I'm sure there are readers out there who are sick of me talking about how much I love my food co-op and the awesome, fresh, organic, minimally processed food that my family has been enjoying for the past two months. Those readers are very busy, have very tight budgets, and/or are not completely obsessed with food the way that I am.
Fair enough. I'm going to go ahead and admit that I DO still shop at...gasp...Walmart every other week or so because of the extremely limited retail selection in my area. But while there I try to stick to my guns regarding minimal processing, organically raised, and less packaging whenever possible. Surprisingly enough, the responsible eater CAN find products like this at Walmart, and for nearly the same price as the other stuff. Here are some of the products that I've found at my local Walmart (and please note that I'm not being compensated by anyone to talk about any of these products, just putting the info out there).
1. Hormel Natural Choice Deli meats
I've been buying nearly all of my meats through my food co-op, including fresh pork, sausages, ground beef, lamb chops, Texas longhorn burger, etc. Unfortunately, none of the meat producers offer nitrate-free deli meats. Now, the jury is still out on sodium nitrates, which I had never heard of until I was pregnant and told to avoid food that contained them. I did a little research and it turns out that prolonged exposure to nitrates caused lab animals to develop cancer with alarming frequency. Since my son LOVES his ham sandwiches, and since I LOVE my little boy, I'm going to buy nitrate-free meat whenever possible.
I was first attracted to the packaging of these Hormel meats because it was recycled cardboard and natural inks. I know, I know--great reason to buy roast turkey, right? In reading the label, I could see that they had in fact been minimally processed (yay!) and contained no nitrates or artificial preservatives AT ALL. Score! The Hormel website mentions that they are able to process the meat using a high pressure cold water something or other to keep it preserved without chemicals. Of course, it doesn't last very long in my house because we go through ham (and turkey and roast beef) sandwiches like they were going out of style and these meats taste good. And since Hormel is a big industry producer, their products are consistently stocked at Walmart for the same price as the pretend and chemically-injected meats.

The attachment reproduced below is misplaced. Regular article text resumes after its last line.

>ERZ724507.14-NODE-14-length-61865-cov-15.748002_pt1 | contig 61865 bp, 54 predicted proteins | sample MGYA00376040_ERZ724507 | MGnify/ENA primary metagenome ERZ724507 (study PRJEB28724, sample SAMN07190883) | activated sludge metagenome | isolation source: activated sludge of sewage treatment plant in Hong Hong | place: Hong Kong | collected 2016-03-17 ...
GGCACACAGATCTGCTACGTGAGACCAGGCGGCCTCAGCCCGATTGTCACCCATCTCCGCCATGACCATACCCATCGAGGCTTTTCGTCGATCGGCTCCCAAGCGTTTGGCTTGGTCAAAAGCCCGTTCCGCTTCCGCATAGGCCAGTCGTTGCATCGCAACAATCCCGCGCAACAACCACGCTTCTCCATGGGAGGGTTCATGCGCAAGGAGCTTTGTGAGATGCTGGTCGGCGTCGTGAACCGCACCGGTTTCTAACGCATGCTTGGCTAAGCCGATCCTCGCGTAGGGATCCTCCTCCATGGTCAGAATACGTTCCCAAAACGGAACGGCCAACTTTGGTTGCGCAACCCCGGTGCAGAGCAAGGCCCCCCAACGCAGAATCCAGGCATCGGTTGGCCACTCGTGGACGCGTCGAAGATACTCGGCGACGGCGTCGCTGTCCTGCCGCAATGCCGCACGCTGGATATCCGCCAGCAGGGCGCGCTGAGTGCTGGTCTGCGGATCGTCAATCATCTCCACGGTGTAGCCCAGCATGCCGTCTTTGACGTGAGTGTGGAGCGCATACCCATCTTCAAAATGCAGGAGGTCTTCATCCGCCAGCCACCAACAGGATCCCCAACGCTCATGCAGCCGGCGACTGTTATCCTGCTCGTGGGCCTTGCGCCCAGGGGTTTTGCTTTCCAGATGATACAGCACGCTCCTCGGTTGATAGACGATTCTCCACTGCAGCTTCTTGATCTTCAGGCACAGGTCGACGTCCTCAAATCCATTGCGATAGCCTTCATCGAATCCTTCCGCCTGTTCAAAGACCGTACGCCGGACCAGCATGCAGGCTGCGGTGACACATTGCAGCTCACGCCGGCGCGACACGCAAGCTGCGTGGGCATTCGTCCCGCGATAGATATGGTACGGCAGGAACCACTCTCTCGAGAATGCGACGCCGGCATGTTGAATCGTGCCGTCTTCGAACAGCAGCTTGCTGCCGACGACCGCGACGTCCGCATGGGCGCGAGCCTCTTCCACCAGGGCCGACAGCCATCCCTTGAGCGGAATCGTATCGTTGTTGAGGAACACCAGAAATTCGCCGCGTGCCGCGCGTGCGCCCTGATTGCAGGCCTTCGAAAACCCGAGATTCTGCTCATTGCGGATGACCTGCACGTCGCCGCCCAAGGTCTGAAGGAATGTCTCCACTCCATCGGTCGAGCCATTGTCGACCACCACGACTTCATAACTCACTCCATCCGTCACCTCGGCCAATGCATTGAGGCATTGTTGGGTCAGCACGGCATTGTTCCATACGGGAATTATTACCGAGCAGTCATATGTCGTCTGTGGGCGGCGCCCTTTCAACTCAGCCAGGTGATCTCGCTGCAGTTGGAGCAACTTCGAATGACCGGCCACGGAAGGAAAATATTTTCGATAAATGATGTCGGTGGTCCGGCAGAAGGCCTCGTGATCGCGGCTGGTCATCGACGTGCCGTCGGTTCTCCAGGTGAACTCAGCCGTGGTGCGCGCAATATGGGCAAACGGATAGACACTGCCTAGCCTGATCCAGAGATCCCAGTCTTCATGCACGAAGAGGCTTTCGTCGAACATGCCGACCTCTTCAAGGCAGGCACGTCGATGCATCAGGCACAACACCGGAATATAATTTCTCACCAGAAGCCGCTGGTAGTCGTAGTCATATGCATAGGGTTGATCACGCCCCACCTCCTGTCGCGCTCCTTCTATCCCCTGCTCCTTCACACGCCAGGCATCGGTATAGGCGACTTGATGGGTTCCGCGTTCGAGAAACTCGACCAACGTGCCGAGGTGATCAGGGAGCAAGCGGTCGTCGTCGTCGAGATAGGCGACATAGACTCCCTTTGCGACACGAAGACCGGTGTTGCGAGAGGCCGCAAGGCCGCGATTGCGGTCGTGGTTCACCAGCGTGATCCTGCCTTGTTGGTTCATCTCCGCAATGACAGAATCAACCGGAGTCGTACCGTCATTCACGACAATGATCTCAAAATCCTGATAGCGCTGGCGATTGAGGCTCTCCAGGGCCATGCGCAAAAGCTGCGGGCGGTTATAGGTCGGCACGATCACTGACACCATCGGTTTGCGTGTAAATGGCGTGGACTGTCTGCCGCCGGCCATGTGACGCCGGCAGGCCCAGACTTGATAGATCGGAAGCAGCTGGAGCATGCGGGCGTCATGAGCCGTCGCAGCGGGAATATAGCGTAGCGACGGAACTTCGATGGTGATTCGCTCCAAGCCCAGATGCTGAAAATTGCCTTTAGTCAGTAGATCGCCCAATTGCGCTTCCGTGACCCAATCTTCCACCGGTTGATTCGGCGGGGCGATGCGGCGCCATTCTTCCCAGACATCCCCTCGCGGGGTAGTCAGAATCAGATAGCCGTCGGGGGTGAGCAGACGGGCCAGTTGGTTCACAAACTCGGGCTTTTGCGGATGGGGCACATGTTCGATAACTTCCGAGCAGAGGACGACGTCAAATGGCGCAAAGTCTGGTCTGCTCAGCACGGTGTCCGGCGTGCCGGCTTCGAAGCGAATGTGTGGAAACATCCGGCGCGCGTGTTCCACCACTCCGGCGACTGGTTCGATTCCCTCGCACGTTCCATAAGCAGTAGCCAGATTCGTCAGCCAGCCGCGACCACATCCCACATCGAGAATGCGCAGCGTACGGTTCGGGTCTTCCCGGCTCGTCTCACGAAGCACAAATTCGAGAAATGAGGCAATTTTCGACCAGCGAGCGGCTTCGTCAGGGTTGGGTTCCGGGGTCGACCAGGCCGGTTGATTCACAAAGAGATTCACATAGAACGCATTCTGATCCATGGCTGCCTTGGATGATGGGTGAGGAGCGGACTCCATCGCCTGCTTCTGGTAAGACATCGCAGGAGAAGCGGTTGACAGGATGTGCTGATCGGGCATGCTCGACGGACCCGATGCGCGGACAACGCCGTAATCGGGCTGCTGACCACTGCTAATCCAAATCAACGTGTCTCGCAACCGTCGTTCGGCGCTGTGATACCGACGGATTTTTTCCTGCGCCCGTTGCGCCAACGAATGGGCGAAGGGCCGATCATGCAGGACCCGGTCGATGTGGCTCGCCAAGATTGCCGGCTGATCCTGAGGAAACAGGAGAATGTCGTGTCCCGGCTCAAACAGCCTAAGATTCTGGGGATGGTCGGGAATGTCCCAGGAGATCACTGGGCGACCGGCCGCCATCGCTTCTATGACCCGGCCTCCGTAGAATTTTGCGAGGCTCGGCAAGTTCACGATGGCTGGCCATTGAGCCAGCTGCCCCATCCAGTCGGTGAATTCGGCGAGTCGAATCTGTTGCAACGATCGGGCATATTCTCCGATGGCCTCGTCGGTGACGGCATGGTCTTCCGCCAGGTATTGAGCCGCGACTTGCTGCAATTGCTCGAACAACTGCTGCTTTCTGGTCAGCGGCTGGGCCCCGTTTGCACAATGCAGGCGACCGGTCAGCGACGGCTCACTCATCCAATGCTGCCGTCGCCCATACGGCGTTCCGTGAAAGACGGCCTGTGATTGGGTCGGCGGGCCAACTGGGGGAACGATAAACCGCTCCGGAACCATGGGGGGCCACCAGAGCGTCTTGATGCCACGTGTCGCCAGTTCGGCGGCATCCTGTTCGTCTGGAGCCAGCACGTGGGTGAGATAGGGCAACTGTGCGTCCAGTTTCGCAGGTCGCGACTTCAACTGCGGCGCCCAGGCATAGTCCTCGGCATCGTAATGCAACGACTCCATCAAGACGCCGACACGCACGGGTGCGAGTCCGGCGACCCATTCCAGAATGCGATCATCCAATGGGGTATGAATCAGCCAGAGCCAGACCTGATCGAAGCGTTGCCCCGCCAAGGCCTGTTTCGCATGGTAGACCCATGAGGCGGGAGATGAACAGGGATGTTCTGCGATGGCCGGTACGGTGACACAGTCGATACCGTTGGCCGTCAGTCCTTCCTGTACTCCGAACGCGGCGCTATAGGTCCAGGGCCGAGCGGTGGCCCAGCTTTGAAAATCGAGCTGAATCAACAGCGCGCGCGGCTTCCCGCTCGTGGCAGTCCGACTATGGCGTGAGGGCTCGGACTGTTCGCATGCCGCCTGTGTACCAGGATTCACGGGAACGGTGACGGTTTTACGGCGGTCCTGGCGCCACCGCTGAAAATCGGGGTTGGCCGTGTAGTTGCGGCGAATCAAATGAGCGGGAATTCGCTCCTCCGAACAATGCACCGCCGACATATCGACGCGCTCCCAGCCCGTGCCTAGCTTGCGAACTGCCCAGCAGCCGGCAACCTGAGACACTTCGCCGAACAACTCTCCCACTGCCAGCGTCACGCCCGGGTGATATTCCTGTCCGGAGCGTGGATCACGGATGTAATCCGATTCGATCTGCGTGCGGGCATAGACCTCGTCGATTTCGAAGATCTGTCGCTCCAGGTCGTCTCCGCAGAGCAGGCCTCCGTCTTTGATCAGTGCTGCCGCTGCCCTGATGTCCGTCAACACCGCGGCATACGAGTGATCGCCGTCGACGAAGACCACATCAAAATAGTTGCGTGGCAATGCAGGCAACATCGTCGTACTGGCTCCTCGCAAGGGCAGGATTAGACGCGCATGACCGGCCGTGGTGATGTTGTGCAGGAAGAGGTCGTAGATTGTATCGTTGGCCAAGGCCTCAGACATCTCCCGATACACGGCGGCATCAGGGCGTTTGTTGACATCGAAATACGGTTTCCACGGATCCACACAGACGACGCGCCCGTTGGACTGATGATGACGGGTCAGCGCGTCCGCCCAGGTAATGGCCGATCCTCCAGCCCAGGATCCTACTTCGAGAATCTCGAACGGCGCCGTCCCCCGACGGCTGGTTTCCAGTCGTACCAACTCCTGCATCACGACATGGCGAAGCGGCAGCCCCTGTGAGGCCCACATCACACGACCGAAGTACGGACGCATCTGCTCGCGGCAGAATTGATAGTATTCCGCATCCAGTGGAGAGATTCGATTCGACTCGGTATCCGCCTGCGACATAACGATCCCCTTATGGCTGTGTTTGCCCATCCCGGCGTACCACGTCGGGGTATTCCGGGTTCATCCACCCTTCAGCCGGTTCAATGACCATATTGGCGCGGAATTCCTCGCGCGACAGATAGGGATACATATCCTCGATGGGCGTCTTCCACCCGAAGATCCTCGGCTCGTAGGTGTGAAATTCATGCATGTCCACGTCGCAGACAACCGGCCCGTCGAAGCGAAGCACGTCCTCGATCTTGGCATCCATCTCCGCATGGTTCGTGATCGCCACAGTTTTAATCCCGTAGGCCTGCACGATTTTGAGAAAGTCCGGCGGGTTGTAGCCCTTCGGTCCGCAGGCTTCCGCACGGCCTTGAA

2. Back to Nature Crackers
In the meantime, I have been buying lots of tasty cheeses from the co-op but had no crackers to eat them with. A brief scan of the depressingly unhealthy (despite WHOLE GRAIN promises from the box) selections in the cracker aisle had me convinced that we would not be able to enjoy our favorite snack without the addition of trans fats, hydrogenated oils, or obscene amounts of sodium. Enter Back to Nature.
Again, I was drawn to the recycled cardboard box, and then fell in love with the ingredients label. Organic all around, no artificial ANYTHING, and super tasty-sounding flavors. I bought 3 boxes to try and I have to say that they were all gone in about a week.
3. Stoneyfield Yogurt
Stoneyfield products are all organic, which is an important characteristic to look for when buying food that comes from cows, considering how environmentally damaging the cattle industry is. Their products also don't contain huge amounts of added sugar, which is why I used to buy the Yo-Baby products (from Stoneyfield) for Joe. I say used to because for some reason our Walmarts stopped stocking them, and I started buying his yogurt locally through the co-op.
I also want to put it out there that if you haven't tried Greek-style yogurt, you should. It doesn't taste like olives or feta cheese, it is just a thicker, creamier texture with less fat. No fat, in fact, in many cases. It feels more sinful to eat, but it has more protein than regular yogurt, so you'll be fuller for longer.
That's it for now. I have also found organic, cage-free chicken and eggs for the same price as their shelf-mates in Walmart. Actually, Walmart actually has a generic brand of organic, cage-free eggs. I buy my chicken through the co-op now to do my part in reducing emissions and support local farmers, but it's nice to know that there are options. Actually, a friend of mine pointed out this article from The Atlantic discussing how it is getting hard to hate Walmart as they become more open to dealing locally and stocking their shelves with more responsible foods.
Wally-world still has a long way to go, but it's a start and an opportunity for us to vote with our dollars at the checkout, while doing something good for our families.